Standardized Testing

For a child with ADHD, test taking can present a number of challenges: boredom, sitting in one position for an extended period, and the pressure of performing well. Most studies show that those with ADHD score lower on tests than other students, especially on standardized tests, such as the ACT or SAT. This doesn’t mean that your child is guaranteed to do poorly on every test. A student with ADHD simply needs more preparation and attention.

On the Day of the Test

How well your child performs depends on what you do before the test. If you take time to help your child prepare, they’re more likely to perform better.

Get Plenty of Rest

Many children with ADHD have trouble “turning off” their minds before bedtime, which is why sleep problems are common in this group. Some children use an aid such as music, a fan, or a TV at low volume to help them fall asleep. An alert and rested mind is essential to test taking.

Eat Breakfast

A nutritious breakfast is key for any student about to take a test. Eating well in the morning can help boost energy and aid concentration and focus. Be sure to avoid any foods with additives, as these may increase hyperactivity.

Kids often reach for cola and sweets when they need a quick energy boost. However, these items can make a child crash an hour or so into a long exam. For snack breaks during an exam, prepare your child with trail mix or energy bars. The carbohydrates will provide a quick boost, while the proteins and fats will break down more slowly.

Take Medication as Prescribed

If your child is on any medications, make sure that they take them as prescribed. Inconsistently or intermittently taking medications can wreak havoc on the body and mind.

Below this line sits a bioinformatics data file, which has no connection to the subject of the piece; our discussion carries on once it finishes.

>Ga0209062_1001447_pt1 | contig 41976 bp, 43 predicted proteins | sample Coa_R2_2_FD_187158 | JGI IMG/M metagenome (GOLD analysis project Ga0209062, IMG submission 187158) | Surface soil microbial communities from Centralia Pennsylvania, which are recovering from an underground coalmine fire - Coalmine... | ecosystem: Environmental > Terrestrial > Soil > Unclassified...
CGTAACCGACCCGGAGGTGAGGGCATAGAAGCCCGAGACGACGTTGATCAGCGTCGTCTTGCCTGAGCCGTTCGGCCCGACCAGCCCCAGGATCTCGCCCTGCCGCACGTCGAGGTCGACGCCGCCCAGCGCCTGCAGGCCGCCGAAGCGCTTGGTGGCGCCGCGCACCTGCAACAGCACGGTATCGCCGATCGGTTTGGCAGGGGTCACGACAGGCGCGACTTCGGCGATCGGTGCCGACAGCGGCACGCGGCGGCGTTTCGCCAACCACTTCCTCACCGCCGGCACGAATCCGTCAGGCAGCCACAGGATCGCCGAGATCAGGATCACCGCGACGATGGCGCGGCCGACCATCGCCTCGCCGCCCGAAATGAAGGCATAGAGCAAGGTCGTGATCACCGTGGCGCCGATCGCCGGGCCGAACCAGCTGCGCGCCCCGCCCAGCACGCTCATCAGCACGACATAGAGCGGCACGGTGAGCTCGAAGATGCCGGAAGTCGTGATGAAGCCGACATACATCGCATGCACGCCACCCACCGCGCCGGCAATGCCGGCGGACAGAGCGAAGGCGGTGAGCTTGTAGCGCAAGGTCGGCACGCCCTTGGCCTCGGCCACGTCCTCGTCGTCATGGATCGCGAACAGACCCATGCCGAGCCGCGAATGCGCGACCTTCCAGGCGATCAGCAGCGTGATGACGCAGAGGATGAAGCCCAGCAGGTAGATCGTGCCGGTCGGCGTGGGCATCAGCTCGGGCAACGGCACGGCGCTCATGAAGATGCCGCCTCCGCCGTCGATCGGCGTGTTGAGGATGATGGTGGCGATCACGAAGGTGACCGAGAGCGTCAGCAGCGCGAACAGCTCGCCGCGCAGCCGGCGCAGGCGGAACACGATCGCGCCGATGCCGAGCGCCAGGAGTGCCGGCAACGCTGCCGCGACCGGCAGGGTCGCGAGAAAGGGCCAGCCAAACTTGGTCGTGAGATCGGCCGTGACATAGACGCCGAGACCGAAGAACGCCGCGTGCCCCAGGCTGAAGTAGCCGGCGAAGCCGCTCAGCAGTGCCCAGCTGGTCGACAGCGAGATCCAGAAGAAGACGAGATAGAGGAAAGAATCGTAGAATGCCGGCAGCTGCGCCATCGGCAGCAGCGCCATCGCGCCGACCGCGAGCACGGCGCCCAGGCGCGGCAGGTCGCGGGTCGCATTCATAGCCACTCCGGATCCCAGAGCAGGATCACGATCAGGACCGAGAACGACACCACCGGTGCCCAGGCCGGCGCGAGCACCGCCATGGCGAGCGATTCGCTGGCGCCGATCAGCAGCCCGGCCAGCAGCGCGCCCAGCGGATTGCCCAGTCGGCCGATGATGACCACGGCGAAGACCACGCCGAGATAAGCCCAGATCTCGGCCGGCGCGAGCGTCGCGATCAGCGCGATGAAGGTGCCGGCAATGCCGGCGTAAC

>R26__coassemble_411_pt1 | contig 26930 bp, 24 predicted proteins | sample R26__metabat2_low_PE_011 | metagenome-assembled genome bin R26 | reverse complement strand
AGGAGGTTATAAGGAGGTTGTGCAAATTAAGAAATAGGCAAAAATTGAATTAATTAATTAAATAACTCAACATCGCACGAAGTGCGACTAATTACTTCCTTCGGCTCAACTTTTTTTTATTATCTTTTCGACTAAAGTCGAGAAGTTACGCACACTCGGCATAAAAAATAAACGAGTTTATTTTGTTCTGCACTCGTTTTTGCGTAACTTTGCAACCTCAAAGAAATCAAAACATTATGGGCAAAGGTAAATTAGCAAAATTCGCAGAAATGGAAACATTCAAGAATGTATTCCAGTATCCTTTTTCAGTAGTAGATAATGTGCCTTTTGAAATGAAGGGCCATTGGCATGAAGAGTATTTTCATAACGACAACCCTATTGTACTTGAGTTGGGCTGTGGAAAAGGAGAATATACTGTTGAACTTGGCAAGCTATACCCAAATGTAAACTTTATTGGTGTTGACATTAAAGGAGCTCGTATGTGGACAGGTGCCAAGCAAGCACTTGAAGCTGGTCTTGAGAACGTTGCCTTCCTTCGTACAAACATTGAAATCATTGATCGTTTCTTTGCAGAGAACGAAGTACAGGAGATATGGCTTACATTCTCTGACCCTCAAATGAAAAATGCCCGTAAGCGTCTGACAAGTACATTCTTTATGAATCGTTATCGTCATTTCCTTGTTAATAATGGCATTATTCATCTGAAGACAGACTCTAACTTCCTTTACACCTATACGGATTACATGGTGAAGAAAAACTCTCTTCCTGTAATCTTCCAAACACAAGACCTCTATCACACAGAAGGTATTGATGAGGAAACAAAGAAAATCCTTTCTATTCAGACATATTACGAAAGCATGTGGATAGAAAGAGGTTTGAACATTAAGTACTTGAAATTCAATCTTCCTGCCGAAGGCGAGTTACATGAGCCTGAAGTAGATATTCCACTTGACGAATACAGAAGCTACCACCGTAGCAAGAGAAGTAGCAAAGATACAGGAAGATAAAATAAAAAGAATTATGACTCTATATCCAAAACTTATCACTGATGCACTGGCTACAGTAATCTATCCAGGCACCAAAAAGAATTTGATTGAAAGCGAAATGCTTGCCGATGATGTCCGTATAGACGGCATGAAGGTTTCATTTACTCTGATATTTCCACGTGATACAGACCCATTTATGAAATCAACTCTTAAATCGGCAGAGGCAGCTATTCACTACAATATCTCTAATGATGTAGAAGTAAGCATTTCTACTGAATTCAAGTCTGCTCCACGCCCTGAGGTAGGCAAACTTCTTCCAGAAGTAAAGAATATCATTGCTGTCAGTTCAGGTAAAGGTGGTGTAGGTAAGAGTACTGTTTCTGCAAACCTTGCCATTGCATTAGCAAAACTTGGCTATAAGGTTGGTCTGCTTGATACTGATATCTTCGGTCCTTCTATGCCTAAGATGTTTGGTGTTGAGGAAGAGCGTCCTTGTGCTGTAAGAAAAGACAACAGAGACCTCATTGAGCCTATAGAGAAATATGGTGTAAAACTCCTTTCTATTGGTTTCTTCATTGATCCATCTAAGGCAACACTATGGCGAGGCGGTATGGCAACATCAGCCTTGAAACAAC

Preparing Your Child for a Big Test

Avoid Cramming and Begin Early

A student with ADHD requires more time to prepare for tests. The sooner they begin, the better. Don’t let them wait until the last minute to start studying. This will increase anxiety and frustration.

If you know your child has a test coming up, encourage them to begin preparing a week early, with a little bit of studying each night. This will help them retain information and will reduce anxiety. If your child is taking a standardized test such as the ACT or SAT, they may need to begin preparing as early as one year in advance.

Hire a Tutor

Research shows that tutors for students with ADHD are enormously beneficial. One-on-one time with a tutor will not only hold your child accountable for learning, but it will also provide them with fewer distractions than in a classroom.

Teach Test-Taking Strategies

Once your child has mastered the test material, you’ll need to teach them how to actually take the test. Students with ADHD often have problems figuring out what others expect of them. Review types of questions that might be on the test and how to answer them. Ask the teacher for a study guide or practice test.

Section 504/IEP Compliance

If your child has a section 504 or an IEP that includes special accommodations for testing, such as testing in a separate room or more time to take the test, make sure the teacher knows about them.

How to Help Your Child Focus During the Test


Anxiety is a common co-existing disorder with ADHD. Anxiety is likely to arise during a test, so teach your child how to lower apprehension by performing breathing exercises or other relaxation techniques.

Avoid Distraction

If your child is old enough, they should ask to be seated in an area of the class with fewer students and distractions. If your child is younger, work with their teacher to find a way to minimize distractions during testing.

Take Breaks

Teach your child to take breaks between sections of a test. This can be as simple as putting the pencil down and doing some deep breathing or counting before starting the next section of the test.